"I cannot fail to mention the Servant of God Dorothy Day."

Photographer: Mark Wilson/Getty Images

Pope Francis’ Favorite American Woman

Francis Barry writes editorials on politics and U.S. domestic policy for Bloomberg View. He was director of public affairs and chief speechwriter for New York City Mayor Michael R. Bloomberg. He is the author of “The Scandal of Reform: The Grand Failures of New York City’s Political Crusaders and the Death of Nonpartisanship.”
Read More.
a | A

Martha Hennessy, granddaughter of Dorothy Day -- who co-founded the Catholic Worker movement with Peter Maurin in the early 1930s -- looked up as she read the address Pope Francis delivered to Congress earlier in the day. 

“This is astounding.”

I was sitting with Hennessy in a small office at Maryhouse, a communal home in New York City’s East Village where Day died in 1980. Stacks of the Catholic Worker newspaper, still sold for a penny, filled the room. Hennessy, who has been living part-time at the house for five years, gave me the most recent issue to read before she sat down with Francis’ address for the first time.

For decades, Maryhouse and other Catholic Worker houses of hospitality have been taking in the homeless, hungry and hurting. On Thursday, I appeared there unannounced to ask what Hennessy thought of Francis holding up her grandmother as an American role model, alongside Abraham Lincoln, Martin Luther King, Jr. and Thomas Merton. “Her social activism,” said Francis, “her passion for justice and for the cause of the oppressed, were inspired by the Gospel, her faith and the example of the saints.”

Day is currently under consideration for canonization by the Vatican, but in life, her brand of Catholicism -- not only living in voluntary poverty in community with the poor, but also supporting workers’ rights, opposing war and resisting injustice through civil disobedience -- didn’t always sit well with the church hierarchy. 

In 1949, when the New York archdiocese called in seminarians to dig graves when workers went out on what Archbishop Francis Cardinal Spellman described as a “Communist-inspired” strike at a Catholic cemetery, Day supported the strikers. She was even arrested for leafleting in front of Spellman’s residence. (It was far from her only arrest.) Two years later, a church official told her to remove the word “Catholic” from her newspaper's title. She resisted. He relented.

Day considered herself deeply obedient to Catholic teachings and respected church authorities. But when she felt the two were in conflict, she followed her conscience. She said of Spellman: “He is our spiritual leader -- of all of us who live here in New York. But he is not our ruler. He is not someone whose every word all Catholics must heed, whose every deed we must copy.” Why did she remain a Catholic? “Though she is a harlot at times,” Day wrote of the church, “she is our Mother.”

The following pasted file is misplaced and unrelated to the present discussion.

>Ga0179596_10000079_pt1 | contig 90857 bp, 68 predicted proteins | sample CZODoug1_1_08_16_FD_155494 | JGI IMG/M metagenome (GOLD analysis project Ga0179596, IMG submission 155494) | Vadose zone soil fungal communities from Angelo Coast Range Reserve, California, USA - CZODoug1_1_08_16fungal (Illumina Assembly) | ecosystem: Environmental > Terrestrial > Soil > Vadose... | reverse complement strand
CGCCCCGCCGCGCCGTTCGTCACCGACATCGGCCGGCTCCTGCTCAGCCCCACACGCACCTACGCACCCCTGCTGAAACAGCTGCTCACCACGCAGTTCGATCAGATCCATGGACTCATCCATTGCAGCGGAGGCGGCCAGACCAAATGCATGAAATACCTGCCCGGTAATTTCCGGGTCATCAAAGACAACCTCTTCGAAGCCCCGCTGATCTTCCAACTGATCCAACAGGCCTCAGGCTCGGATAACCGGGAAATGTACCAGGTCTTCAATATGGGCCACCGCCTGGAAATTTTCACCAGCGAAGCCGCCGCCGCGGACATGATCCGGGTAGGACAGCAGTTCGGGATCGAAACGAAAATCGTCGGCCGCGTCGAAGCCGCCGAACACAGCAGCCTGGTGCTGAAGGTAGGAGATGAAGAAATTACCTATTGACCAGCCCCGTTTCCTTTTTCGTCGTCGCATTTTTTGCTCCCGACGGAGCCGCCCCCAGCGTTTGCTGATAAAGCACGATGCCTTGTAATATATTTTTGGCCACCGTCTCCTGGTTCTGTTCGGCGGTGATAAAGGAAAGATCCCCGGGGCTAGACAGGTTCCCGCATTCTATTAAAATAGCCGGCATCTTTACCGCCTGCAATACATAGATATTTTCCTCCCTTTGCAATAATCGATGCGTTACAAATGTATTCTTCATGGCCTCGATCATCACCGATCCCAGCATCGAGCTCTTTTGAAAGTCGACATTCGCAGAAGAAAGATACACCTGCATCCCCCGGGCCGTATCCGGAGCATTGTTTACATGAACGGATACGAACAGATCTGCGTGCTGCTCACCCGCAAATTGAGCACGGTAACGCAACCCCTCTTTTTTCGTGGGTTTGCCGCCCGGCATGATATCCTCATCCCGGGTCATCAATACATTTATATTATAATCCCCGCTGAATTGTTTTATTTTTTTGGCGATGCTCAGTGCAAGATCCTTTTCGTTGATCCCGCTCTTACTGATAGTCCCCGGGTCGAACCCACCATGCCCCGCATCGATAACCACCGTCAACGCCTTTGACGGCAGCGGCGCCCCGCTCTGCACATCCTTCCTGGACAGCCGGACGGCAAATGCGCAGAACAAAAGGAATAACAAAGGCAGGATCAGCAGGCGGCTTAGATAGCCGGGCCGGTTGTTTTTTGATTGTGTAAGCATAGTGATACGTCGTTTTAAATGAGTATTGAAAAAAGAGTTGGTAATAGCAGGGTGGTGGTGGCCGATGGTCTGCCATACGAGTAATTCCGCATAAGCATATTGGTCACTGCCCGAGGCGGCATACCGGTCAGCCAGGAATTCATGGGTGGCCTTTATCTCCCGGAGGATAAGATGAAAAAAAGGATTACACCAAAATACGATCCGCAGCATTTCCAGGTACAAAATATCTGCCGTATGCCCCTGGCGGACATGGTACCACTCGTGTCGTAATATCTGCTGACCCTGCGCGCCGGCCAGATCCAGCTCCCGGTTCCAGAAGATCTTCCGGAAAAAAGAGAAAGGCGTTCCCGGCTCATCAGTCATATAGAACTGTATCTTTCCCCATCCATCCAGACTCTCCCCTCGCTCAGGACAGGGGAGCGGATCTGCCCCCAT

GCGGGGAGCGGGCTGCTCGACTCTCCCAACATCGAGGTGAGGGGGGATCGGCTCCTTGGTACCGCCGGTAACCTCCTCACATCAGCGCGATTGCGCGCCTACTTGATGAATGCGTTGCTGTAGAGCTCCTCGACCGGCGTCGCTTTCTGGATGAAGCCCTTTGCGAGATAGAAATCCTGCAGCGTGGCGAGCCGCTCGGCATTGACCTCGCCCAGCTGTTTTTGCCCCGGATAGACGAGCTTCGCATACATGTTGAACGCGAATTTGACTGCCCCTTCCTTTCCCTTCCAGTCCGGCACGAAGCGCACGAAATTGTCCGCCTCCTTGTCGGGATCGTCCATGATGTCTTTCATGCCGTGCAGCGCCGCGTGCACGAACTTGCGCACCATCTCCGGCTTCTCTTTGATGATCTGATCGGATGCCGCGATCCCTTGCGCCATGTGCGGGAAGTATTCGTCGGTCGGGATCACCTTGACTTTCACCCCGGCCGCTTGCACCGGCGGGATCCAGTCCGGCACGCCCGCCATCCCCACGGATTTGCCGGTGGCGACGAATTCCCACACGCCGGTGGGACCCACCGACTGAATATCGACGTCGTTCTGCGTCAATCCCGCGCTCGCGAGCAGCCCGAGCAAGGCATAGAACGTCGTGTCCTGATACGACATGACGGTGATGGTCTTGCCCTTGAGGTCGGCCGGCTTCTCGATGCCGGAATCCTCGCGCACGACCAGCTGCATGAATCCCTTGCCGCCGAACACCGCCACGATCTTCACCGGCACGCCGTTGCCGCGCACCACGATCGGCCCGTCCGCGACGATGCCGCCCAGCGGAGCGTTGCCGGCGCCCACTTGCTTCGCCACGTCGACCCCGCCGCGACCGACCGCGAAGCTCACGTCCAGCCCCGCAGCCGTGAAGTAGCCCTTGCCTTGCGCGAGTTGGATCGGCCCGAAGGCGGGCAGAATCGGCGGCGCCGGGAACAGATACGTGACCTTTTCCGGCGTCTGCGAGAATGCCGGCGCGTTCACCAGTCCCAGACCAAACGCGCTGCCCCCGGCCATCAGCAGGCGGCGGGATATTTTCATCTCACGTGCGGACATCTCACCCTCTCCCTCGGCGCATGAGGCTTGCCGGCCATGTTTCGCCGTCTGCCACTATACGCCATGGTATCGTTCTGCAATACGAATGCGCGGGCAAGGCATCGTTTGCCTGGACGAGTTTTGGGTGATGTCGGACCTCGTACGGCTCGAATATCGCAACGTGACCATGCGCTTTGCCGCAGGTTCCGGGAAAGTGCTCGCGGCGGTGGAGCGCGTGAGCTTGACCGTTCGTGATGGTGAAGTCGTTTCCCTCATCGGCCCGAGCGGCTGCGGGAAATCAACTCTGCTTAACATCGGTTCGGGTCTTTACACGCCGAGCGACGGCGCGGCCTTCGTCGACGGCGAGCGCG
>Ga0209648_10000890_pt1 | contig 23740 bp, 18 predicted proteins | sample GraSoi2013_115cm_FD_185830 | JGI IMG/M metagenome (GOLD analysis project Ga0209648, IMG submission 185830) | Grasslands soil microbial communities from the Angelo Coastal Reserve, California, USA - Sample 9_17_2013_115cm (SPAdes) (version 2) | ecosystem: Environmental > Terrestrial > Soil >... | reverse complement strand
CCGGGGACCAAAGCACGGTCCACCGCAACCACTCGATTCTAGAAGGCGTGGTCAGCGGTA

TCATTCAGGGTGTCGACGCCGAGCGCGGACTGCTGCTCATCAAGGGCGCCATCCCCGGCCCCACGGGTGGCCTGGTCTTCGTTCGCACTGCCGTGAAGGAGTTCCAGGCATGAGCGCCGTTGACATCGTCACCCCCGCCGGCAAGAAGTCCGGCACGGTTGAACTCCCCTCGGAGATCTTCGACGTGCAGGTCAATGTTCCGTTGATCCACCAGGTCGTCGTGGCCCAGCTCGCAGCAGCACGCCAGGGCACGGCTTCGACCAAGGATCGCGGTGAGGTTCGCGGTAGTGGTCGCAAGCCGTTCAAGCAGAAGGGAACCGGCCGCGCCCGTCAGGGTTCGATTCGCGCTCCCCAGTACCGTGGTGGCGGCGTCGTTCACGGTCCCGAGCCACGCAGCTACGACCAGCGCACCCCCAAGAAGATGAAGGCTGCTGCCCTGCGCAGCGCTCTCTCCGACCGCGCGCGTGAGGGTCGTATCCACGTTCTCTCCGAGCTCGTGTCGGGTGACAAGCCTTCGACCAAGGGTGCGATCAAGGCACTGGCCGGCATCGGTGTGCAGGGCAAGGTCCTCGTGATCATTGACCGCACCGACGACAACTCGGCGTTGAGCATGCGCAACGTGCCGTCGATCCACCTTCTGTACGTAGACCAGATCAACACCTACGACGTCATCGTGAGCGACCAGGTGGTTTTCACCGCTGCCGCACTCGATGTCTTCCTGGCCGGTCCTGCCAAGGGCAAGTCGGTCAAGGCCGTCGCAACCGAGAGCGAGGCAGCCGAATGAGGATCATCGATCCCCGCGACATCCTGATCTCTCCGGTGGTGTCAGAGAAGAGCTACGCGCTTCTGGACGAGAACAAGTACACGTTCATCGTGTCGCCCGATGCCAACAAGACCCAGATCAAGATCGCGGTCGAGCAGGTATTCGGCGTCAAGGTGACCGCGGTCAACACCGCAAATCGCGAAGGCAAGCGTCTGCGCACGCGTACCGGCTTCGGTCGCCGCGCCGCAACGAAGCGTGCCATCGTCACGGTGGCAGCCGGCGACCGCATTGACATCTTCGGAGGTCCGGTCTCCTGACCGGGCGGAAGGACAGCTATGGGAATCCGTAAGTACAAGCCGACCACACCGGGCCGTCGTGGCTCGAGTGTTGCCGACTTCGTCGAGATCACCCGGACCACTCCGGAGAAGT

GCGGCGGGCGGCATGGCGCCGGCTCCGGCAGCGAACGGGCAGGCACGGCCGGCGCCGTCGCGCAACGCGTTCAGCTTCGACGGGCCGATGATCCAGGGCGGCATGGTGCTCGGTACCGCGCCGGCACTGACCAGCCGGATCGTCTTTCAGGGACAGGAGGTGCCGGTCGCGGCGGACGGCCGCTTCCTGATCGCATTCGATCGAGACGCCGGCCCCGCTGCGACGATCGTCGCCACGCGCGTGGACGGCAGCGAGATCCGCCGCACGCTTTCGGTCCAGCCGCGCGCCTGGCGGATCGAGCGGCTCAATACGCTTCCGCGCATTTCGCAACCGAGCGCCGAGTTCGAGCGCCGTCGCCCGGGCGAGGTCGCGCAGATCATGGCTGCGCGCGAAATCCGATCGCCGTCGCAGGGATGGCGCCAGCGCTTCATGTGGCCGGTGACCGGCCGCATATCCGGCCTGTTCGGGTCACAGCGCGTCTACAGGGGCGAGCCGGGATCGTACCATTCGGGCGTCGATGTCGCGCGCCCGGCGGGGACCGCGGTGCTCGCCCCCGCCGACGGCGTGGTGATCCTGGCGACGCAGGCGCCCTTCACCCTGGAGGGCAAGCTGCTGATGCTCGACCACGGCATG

While Spellman’s successors have embraced Day’s canonization cause, she continues to be a target of attack for some conservatives. Indeed, it would have been almost impossible to imagine either of the two previous popes singling out a Jazz Age bohemian, who had an abortion and a child out-of-wedlock before converting to Catholicism, in front of the U.S. Congress.

Francis’ public exalting of Day highlighted his commitment to re-orienting the church around the works of mercy: feeding the hungry, clothing the naked, comforting the afflicted and visiting the incarcerated.

It’s a message that affirms the Catholic Worker’s understanding of the Gospel. Earlier on Thursday, I had spoken with a former resident of Maryhouse, Frida Berrigan, daughter of the radical activist and excommunicated priest, Philip Berrigan, who had written for the Catholic Worker. She applauded Francis for taking “the message of the Gospel out of the sacristy and into the streets.” What would her father have thought of the pope’s speech? “He would have been clapping in the front row.”

Hennessy finished reading. As we began talking, she apologized for jumbling any thoughts: She was on day two of a fast, as an expression of “solidarity” with Francis. (He used that word four times in his address to Congress.)

And yet, she spoke with perfect clarity: “He’s the pope after her heart. He’s the pope we’ve waiting for. He’s speaking the language of Dorothy Day and Peter Maurin” -- about poverty and justice, war and peace, service and sacrifice. “He is taking the Sermon on the Mount literally, as Dorothy did.”

Was Hennessy surprised by Day’s inclusion in the speech? No. “The church has great capacity to reform and heal itself.” Hennessy told me that she is “quite hopeful” about the future of the church and believes that Day’s influence on it has only just begun: “She was ahead of her time.” 

Day’s canonization process may take years. But Francis all-but made official what many Catholics have long believed: Day was a saint. It was a title she rejected; “I don’t want to be dismissed that easily,” she said. But had Day known the anointment might come from Francis, she may well have thought differently.

This column does not necessarily reflect the opinion of the editorial board or Bloomberg LP and its owners.

To contact the author of this story:
Francis Barry at fbarry5@bloomberg.net

To contact the editor responsible for this story:
Zara Kessler at zkessler@bloomberg.net